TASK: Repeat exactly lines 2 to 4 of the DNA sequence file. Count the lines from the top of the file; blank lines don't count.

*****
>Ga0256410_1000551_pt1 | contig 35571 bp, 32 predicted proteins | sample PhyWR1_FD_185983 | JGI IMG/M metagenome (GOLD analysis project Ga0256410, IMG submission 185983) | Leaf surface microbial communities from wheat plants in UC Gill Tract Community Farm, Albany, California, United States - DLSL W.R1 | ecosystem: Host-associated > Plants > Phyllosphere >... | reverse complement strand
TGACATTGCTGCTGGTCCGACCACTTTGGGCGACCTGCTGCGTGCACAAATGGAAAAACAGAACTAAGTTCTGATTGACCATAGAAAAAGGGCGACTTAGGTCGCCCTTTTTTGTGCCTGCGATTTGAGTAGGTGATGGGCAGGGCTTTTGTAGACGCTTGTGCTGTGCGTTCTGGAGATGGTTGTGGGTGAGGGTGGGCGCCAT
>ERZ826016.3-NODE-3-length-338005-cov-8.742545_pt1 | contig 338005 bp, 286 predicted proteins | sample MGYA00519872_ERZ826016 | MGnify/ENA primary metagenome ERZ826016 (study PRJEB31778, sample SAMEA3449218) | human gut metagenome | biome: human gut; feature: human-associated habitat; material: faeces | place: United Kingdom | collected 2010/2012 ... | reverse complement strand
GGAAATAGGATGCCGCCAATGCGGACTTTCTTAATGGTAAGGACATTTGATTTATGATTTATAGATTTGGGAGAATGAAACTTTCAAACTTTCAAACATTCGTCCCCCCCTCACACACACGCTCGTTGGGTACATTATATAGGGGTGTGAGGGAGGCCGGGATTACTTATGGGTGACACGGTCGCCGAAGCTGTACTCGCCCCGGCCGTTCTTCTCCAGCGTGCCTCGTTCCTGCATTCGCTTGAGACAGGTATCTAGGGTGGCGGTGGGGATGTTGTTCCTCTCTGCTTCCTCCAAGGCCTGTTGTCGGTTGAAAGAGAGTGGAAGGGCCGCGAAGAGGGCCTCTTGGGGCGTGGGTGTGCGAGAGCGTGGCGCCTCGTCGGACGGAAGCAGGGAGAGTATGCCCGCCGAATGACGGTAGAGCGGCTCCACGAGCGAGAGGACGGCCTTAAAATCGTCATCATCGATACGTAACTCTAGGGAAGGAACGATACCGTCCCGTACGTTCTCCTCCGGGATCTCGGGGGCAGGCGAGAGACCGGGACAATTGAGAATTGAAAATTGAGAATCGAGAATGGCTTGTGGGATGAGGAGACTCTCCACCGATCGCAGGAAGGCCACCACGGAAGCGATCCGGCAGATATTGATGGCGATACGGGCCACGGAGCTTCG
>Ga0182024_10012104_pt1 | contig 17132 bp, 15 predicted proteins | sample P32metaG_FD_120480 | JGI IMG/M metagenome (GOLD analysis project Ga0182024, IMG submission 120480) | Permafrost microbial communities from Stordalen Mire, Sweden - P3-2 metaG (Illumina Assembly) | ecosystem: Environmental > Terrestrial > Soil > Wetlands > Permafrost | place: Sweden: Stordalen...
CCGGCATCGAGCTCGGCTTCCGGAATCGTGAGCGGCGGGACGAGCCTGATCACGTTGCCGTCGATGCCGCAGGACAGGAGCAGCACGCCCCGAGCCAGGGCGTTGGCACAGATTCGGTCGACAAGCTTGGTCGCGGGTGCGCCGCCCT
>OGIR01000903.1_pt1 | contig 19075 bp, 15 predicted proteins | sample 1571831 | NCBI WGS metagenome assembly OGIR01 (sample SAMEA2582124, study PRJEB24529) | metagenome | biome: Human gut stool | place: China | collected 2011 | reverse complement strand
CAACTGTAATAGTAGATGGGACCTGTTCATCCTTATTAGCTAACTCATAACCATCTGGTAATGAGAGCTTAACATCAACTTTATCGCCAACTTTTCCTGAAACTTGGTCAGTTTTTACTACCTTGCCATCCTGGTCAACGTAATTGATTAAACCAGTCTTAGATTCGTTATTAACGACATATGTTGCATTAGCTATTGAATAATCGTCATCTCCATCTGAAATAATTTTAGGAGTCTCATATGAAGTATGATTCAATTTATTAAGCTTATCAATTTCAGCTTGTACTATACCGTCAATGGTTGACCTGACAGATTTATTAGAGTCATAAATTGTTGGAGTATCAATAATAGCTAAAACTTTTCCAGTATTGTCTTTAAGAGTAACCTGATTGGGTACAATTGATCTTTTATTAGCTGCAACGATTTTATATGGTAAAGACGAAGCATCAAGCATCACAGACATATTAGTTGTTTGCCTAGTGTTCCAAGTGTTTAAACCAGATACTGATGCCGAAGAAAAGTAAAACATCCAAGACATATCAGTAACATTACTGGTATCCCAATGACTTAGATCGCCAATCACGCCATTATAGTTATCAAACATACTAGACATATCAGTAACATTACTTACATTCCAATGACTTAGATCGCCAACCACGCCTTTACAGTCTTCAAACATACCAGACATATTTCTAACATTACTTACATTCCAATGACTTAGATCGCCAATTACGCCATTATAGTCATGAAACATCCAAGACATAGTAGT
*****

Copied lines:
TGACATTGCTGCTGGTCCGACCACTTTGGGCGACCTGCTGCGTGCACAAATGGAAAAACAGAACTAAGTTCTGATTGACCATAGAAAAAGGGCGACTTAGGTCGCCCTTTTTTGTGCCTGCGATTTGAGTAGGTGATGGGCAGGGCTTTTGTAGACGCTTGTGCTGTGCGTTCTGGAGATGGTTGTGGGTGAGGGTGGGCGCCAT
>ERZ826016.3-NODE-3-length-338005-cov-8.742545_pt1 | contig 338005 bp, 286 predicted proteins | sample MGYA00519872_ERZ826016 | MGnify/ENA primary metagenome ERZ826016 (study PRJEB31778, sample SAMEA3449218) | human gut metagenome | biome: human gut; feature: human-associated habitat; material: faeces | place: United Kingdom | collected 2010/2012 ... | reverse complement strand
GGAAATAGGATGCCGCCAATGCGGACTTTCTTAATGGTAAGGACATTTGATTTATGATTTATAGATTTGGGAGAATGAAACTTTCAAACTTTCAAACATTCGTCCCCCCCTCACACACACGCTCGTTGGGTACATTATATAGGGGTGTGAGGGAGGCCGGGATTACTTATGGGTGACACGGTCGCCGAAGCTGTACTCGCCCCGGCCGTTCTTCTCCAGCGTGCCTCGTTCCTGCATTCGCTTGAGACAGGTATCTAGGGTGGCGGTGGGGATGTTGTTCCTCTCTGCTTCCTCCAAGGCCTGTTGTCGGTTGAAAGAGAGTGGAAGGGCCGCGAAGAGGGCCTCTTGGGGCGTGGGTGTGCGAGAGCGTGGCGCCTCGTCGGACGGAAGCAGGGAGAGTATGCCCGCCGAATGACGGTAGAGCGGCTCCACGAGCGAGAGGACGGCCTTAAAATCGTCATCATCGATACGTAACTCTAGGGAAGGAACGATACCGTCCCGTACGTTCTCCTCCGGGATCTCGGGGGCAGGCGAGAGACCGGGACAATTGAGAATTGAAAATTGAGAATCGAGAATGGCTTGTGGGATGAGGAGACTCTCCACCGATCGCAGGAAGGCCACCACGGAAGCGATCCGGCAGATATTGATGGCGATACGGGCCACGGAGCTTCG